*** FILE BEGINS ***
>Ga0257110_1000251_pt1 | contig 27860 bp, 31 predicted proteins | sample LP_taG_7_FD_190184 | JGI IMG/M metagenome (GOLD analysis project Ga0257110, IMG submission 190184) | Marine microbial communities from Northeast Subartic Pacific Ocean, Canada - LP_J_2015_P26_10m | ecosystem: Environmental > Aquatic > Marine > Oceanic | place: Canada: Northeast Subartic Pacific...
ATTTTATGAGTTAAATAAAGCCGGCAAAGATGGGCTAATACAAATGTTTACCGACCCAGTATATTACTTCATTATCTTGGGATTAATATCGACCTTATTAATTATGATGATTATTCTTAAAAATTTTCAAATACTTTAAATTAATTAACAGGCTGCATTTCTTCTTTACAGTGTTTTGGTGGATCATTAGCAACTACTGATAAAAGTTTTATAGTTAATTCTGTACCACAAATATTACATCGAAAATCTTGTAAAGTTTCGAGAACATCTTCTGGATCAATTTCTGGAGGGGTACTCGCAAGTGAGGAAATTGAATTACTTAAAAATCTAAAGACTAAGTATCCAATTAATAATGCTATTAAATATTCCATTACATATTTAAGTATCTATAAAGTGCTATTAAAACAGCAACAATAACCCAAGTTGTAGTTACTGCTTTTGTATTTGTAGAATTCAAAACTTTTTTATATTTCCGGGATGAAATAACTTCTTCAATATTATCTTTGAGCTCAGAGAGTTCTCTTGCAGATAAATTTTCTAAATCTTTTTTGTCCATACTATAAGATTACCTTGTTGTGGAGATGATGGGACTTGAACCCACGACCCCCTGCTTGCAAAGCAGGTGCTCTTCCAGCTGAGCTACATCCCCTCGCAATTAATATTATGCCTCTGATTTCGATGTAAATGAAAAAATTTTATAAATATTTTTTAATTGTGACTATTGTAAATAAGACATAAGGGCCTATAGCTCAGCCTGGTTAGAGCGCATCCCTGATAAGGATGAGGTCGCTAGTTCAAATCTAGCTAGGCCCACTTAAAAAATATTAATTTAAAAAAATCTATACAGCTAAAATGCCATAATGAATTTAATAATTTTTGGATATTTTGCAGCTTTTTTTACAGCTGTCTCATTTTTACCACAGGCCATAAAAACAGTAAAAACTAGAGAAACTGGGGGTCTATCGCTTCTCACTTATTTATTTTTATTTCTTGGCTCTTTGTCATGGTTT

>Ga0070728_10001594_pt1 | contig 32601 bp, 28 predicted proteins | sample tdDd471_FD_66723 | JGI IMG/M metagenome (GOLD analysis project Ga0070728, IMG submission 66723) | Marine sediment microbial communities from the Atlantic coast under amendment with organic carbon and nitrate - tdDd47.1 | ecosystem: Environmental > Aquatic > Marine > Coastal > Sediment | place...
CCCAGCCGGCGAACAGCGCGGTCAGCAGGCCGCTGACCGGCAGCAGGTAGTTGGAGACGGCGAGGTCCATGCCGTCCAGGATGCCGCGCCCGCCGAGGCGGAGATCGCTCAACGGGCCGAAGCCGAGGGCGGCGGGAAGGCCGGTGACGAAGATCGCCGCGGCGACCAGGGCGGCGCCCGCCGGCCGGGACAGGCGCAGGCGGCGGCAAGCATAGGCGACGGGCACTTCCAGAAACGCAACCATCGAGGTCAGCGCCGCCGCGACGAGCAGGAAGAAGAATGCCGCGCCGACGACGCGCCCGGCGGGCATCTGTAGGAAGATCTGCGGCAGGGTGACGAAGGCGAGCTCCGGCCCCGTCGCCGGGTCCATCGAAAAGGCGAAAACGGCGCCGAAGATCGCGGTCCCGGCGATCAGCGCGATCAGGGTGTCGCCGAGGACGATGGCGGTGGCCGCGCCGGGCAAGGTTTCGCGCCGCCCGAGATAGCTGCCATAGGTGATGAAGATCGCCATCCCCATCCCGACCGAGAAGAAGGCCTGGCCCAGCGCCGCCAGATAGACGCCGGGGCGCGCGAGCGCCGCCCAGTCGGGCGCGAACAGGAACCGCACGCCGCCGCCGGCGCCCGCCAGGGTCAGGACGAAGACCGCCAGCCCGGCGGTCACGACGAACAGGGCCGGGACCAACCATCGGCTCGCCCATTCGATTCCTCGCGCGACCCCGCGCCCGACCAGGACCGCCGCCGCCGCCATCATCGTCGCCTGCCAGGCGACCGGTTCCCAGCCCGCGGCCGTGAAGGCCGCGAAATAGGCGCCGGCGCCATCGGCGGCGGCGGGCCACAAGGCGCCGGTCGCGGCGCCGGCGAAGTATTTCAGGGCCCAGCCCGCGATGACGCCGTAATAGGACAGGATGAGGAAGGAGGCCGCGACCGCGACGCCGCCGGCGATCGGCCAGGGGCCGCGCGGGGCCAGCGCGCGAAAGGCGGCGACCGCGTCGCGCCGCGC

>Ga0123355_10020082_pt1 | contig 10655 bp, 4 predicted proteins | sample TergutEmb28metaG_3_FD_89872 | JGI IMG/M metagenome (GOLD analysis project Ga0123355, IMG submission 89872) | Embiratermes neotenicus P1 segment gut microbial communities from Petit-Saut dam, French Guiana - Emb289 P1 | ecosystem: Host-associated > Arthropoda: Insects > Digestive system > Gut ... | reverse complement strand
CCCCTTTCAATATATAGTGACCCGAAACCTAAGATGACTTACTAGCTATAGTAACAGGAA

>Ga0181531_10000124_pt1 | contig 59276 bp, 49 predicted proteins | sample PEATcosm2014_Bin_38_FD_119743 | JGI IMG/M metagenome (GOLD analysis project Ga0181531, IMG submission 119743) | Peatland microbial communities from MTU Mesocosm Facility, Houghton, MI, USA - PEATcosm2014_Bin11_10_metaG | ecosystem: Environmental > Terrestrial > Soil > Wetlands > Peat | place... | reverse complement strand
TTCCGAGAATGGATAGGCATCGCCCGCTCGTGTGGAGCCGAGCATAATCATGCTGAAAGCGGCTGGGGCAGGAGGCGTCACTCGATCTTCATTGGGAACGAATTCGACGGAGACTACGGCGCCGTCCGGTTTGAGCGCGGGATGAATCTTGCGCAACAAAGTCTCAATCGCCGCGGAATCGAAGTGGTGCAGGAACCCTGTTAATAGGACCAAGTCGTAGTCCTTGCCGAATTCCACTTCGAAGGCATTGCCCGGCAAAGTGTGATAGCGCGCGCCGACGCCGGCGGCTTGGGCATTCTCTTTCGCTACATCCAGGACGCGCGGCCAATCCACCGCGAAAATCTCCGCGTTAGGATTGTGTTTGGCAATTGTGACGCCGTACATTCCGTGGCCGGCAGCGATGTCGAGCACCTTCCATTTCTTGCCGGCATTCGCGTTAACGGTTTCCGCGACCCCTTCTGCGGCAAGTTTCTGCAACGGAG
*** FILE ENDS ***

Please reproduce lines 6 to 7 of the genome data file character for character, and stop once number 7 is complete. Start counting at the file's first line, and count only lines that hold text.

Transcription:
CCCCTTTCAATATATAGTGACCCGAAACCTAAGATGACTTACTAGCTATAGTAACAGGAA

>Ga0181531_10000124_pt1 | contig 59276 bp, 49 predicted proteins | sample PEATcosm2014_Bin_38_FD_119743 | JGI IMG/M metagenome (GOLD analysis project Ga0181531, IMG submission 119743) | Peatland microbial communities from MTU Mesocosm Facility, Houghton, MI, USA - PEATcosm2014_Bin11_10_metaG | ecosystem: Environmental > Terrestrial > Soil > Wetlands > Peat | place... | reverse complement strand